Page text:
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The Amazing Race Exec Inspires Young Filmmakers

For some television and film producers, their love of the craft stems from the adrenaline rush and the excitement of creating something new and successful that skyrockets ratings and boosts network views. For Mark Vertullo, it’s his love of stories and passion for people that drew him to become a producer.

“I just really love telling stories,” said Vertullo. “I was reading something I wrote when I was eight years old—It was like a Bonne and Clyde thing—and was like, ‘Wow, this kid is really good.’ I hope you guys keep everything you write.”

Last Thursday, Vertullo, executive producer of CBS’ The Amazing Race, came to PLNU to have a Q&A with film majors and anyone else with an adoration for production. The evening began with a viewing of an episode from season 28 and, as gears began turning in student’s heads what questions to ask, the storyteller himself walked in. Eliza Jason, a senior media communications major, asked how the producer got his start.

Vertullo, like so many other born and raised San Diegans, grew up surfing California waves. Upon attending USC, despite his innate desire to tell stories and the family’s tradition of regularly visiting Universal Studios, Vertullo decided not to major in film, but rather become a journalist. He interned with ESPN and professional sports teams, but in 1991, he found himself back in the production studios he fell in love with as a kid.

“I was so amazed by studio lots like Warner Brothers,” said Vertullo. “They’re just larger than life. I went from being eight years old at Paramount to having an office right next to the New York set.”

During his time working at Paramount, the young writer noticed that while the writers, directors and camera operators came and went on the sets, the executive producers were always there, always present. Eventually, Vertullo became one of the youngest execs at Paramount.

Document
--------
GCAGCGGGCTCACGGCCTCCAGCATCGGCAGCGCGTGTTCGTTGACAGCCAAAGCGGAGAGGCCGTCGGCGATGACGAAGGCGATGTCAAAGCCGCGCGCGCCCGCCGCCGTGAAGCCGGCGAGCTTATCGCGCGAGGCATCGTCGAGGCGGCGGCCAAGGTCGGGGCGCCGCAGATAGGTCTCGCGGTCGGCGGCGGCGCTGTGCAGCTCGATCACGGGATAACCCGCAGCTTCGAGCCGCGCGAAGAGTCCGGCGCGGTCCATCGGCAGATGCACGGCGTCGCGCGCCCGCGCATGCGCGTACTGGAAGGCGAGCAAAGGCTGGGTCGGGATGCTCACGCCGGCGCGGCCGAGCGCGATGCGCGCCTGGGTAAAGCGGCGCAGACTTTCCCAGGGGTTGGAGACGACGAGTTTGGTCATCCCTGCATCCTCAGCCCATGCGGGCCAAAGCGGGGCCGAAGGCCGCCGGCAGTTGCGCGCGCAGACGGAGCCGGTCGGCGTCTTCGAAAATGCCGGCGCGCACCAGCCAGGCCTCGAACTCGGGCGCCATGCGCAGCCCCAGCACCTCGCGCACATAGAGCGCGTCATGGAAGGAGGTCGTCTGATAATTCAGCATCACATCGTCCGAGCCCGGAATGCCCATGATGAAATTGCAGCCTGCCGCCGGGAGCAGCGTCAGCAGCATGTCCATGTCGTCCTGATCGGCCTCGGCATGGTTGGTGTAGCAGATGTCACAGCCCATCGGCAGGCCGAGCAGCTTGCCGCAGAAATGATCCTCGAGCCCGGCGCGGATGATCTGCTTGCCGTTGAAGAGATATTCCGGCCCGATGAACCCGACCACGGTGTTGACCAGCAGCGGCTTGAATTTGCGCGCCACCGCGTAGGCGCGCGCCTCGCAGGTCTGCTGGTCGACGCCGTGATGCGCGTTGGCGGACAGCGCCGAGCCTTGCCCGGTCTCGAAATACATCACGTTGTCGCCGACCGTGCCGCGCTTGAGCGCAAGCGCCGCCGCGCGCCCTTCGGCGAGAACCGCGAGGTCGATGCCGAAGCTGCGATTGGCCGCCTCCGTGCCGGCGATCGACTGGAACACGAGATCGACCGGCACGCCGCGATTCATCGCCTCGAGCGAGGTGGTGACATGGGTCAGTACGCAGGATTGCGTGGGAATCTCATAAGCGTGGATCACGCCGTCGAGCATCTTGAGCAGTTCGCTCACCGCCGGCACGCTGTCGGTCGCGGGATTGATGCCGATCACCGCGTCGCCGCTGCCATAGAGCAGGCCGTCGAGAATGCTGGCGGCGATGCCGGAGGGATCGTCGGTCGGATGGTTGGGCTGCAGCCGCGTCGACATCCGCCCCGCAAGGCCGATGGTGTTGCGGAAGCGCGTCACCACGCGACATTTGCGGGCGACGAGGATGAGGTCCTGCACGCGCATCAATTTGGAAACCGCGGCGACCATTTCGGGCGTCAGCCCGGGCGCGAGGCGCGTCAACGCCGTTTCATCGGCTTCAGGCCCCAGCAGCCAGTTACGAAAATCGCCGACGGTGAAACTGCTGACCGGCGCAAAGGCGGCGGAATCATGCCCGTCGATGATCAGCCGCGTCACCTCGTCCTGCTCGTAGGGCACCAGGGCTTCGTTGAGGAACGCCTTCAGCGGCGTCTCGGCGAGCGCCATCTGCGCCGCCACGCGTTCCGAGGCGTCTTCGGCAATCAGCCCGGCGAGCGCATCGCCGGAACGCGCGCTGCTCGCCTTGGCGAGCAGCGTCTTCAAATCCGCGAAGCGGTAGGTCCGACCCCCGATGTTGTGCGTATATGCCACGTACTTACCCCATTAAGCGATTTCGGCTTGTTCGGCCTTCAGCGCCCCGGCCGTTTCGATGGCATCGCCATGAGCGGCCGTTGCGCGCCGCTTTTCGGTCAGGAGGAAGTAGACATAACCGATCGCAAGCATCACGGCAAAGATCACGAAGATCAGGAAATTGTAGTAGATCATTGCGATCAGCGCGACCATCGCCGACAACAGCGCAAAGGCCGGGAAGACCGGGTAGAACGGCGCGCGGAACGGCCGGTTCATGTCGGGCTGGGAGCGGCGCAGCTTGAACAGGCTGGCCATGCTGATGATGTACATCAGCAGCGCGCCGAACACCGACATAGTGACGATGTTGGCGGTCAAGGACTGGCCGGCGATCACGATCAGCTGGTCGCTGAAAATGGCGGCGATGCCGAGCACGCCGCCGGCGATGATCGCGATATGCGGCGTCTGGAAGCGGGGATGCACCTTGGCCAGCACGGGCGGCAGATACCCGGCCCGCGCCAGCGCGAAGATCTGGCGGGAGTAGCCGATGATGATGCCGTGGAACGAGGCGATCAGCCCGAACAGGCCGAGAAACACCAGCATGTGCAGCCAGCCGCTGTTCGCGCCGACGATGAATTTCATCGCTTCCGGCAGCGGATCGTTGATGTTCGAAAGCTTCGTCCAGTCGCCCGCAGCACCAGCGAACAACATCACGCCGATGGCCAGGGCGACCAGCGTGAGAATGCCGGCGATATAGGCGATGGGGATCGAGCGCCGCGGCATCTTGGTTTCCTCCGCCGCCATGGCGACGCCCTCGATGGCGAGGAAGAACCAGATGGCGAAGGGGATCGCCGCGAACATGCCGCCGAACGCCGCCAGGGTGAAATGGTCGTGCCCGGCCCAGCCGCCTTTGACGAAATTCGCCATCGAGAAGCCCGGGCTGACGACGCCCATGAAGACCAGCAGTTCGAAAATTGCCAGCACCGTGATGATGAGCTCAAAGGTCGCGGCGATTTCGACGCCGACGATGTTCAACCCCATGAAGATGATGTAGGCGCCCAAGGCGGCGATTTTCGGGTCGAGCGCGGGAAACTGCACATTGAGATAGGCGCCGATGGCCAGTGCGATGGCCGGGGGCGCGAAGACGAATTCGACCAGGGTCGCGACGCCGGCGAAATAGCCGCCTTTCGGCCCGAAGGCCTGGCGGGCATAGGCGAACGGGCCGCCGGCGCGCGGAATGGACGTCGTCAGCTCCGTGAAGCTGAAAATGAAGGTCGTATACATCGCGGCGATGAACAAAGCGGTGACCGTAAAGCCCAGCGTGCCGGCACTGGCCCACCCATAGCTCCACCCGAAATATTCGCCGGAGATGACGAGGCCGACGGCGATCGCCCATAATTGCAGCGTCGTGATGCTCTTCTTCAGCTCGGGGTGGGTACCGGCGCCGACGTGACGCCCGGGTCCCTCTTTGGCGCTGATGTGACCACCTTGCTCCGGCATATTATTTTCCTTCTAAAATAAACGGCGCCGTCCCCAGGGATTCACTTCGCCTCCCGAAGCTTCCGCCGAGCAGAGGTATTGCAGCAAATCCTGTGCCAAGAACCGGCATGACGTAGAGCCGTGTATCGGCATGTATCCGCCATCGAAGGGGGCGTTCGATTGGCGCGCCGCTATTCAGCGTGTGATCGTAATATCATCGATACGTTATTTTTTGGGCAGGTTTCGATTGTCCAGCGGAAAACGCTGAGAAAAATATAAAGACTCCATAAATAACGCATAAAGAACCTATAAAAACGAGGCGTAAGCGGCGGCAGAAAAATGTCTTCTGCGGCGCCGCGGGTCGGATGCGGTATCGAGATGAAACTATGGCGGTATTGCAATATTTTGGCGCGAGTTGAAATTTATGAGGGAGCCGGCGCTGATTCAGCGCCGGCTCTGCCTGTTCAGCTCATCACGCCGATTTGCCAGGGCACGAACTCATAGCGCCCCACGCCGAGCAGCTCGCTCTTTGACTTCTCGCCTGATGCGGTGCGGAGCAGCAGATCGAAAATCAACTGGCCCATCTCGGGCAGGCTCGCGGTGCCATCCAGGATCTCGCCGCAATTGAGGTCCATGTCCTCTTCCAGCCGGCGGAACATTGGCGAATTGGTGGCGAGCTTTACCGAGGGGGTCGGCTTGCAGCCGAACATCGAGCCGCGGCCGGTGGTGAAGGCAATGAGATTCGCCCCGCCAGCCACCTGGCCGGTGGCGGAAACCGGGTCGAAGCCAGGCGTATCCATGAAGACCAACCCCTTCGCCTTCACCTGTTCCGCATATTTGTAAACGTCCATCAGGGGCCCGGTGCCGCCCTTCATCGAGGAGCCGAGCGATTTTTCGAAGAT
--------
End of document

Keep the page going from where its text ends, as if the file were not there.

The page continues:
“They said, ‘You have a unique way of taking the money aspect and creative aspect and putting it together, and the way you work with people is fantastic,’” said Vertullo.

It’s been 12 years since the producer began working on The Amazing Race, “this travelling circus,” as he calls it, and the show is now halfway through season 30. Questions poured in from students about how many camera guys are assigned to a team, what the show does for disabled contestants and, of course, what Vertullo loves most about working on the show.

“It’s one of the most difficult shows I’ve ever worked on, but the thing I love about it is that everyone is a team,” said Vertullo. “The greatest part is the way that everyone works together.”

That evening, Vertullo’s creative heart not only produced laughs from his stories of dire hospital visits and rolling up pants to put race clues in fountains, but also inspired other young and hungry hearts in the forum to create something truly astounding.

“Whatever facilities you have, use them to make something that people can see, feel, talk about,” said Vertullo. “Put all the balls in the air because not all of them are going to make it. If a door opens, kick it down and run into that room.”

Over a dozen students waited in line after the Q&A to talk with Vertullo and, whether they needed advice or just wanted to meet the producer of their favorite show, he stayed to chat with them all.


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Victoria Davis

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